To cut costs, many operators are consolidating their operations. They are increasingly applying for consent to assign, to share and to alter and it can be confusing for a landlord who is bombarded with all of these requests. This note is designed to guide you through the jargon and assist you in making a decision on how to respond.
Who are they?
The main players are Orange, T-Mobile, Vodafone, 02, Hutchison 3G and Airwave.
On 1 July 2010 T-Mobile and Orange UK formally merged to form Everything Everywhere Limited. T-Mobile already had in place an agreement with Hutchison 3G which permits them to share sites (through a company called MBNL). As a landlord, this means you could face a request for consent to assign to Everything Everywhere Limited which in effect would mean 3 operators could occupy a site for the same rent.
Vodafone and 02 also have a site sharing deal managed by Cornerstone. They are increasingly approaching landlords requesting rights to share, failing which they claim they will vacate the site. They are also requesting rent reductions.
Airwave deal with emergency services calls (under TETRA) and are currently upgrading their rooftop sites in London in readiness for the Olympics. Landlords are increasingly receiving requests for consent to add equipment cabinets and upgrade antenna. Leases should be carefully checked before consent is granted.
If you have more than one operator on a site, they will usually decide which agreement is more favourable to them and then seek to assign that more favourable agreement into joint names or into their newly formed company and then will seek to terminate the other agreement by serving a break notice.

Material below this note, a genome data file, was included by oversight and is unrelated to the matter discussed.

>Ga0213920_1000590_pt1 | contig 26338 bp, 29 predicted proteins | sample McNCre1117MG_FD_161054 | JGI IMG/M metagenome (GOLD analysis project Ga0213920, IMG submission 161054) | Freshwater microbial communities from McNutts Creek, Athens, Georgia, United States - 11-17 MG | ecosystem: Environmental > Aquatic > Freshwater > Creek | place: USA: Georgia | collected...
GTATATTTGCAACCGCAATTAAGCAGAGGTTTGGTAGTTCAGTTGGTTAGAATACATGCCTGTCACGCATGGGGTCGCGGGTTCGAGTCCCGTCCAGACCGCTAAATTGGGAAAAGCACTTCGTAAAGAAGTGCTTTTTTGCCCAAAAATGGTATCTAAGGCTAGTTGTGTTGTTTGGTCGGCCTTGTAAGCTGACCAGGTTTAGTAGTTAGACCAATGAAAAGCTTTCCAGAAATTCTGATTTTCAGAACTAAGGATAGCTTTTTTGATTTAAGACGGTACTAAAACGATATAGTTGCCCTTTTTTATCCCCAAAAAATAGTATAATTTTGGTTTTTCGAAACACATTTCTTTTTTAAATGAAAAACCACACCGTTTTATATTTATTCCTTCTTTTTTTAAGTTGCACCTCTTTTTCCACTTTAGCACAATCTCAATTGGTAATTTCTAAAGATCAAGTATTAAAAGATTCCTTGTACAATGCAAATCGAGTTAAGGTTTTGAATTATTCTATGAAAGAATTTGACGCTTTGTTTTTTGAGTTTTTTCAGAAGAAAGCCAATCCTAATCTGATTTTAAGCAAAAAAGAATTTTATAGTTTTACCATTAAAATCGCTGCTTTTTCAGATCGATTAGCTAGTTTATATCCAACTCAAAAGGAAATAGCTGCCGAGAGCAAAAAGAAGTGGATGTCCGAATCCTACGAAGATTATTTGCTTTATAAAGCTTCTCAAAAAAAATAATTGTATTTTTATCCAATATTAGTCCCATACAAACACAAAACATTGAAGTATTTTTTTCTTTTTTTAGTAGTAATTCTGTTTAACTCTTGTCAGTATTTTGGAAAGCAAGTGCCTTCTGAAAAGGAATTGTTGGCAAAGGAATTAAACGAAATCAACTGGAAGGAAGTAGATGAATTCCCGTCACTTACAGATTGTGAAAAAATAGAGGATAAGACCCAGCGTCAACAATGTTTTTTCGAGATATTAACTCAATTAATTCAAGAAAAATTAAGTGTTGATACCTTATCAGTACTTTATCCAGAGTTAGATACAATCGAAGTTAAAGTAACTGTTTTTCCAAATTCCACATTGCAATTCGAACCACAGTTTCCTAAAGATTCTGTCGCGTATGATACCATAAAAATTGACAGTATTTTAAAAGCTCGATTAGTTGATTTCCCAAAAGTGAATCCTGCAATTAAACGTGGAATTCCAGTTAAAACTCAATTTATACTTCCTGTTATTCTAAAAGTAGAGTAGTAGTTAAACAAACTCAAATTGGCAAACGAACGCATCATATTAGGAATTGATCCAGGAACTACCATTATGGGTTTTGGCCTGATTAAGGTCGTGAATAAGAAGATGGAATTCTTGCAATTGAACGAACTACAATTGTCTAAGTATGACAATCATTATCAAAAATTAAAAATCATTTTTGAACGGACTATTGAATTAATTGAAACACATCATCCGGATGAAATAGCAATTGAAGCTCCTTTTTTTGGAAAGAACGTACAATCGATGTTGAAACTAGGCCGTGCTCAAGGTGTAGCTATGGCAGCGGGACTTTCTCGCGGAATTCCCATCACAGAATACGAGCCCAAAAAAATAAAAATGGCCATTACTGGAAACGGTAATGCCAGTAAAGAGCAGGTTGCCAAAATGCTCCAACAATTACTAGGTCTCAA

What to do when you receive a request for consent to alter/assign/share:
- Check that the request has been made by or on behalf of the tenant. Often the operators’ agents write informally and if there is no request made by or on behalf of the “tenant” there can be no valid request.
- Check the relevant provisions in the lease.
- If you receive a request for consent to assign, check whether the operators will need to alter or add to their equipment (generally in order to site share an operator will only need to replace a card in an equipment cabin and leases usually permit replacing apparatus in equipment cabins without landlord’s consent).
- You have an obligation to grant or refuse consent within a “reasonable time” which (depending on the circumstances) can be as short as a few days.
- If you fail to grant or refuse consent within a reasonable time you will be deemed to be unreasonably refusing consent. If they have not supplied all of the information you need, to keep time running, our recommendation is that you respond by requesting reasonable further information in order to enable you time to consider the request. Once you have been provided with all the information you need to make a decision on whether or not to grant consent time will start to run. Do not make any comment on the application apart from asking for further information to make it clear that no decision has been made (if you want to negotiate make sure any documents are clearly marked “without prejudice”).
- If you cannot refuse consent check the rent review provisions to see whether there is a provision for a review on assignment. You cannot grant or refuse consent subject to an increase in rent.
What to do when you receive a break notice:
- Review the relevant provisions re: break and service of notices in the Lease and check the notice carefully.
- If you may want to challenge the notice, do not respond or even acknowledge receipt of it but refer it to solicitors as soon as possible.
- In many leases the operators are only permitted to break a lease if they lose their code powers or if they lose the beneficial use of the equipment (for example; if there is interference with their signal). Many operators (particularly H3G) are attempting to break their own lease but in fact remain on the site, sharing under a different lease. If the break notice is not challenged a landlord would lose the rent from the H3G lease (and it is unlikely that the rent on the remaining lease would be reviewed up to the same level). If the operator has not lost its code powers or beneficial use of the site, then the break notice may be invalid.
We have a specialist telecoms team at Clarke Willmott LLP including Kary Withers, Bonnie Martin and Beverley Pike who will be happy to deal with your queries.
Please note that this note is for general information purposes only and should not be relied on without seeking specific advice from us.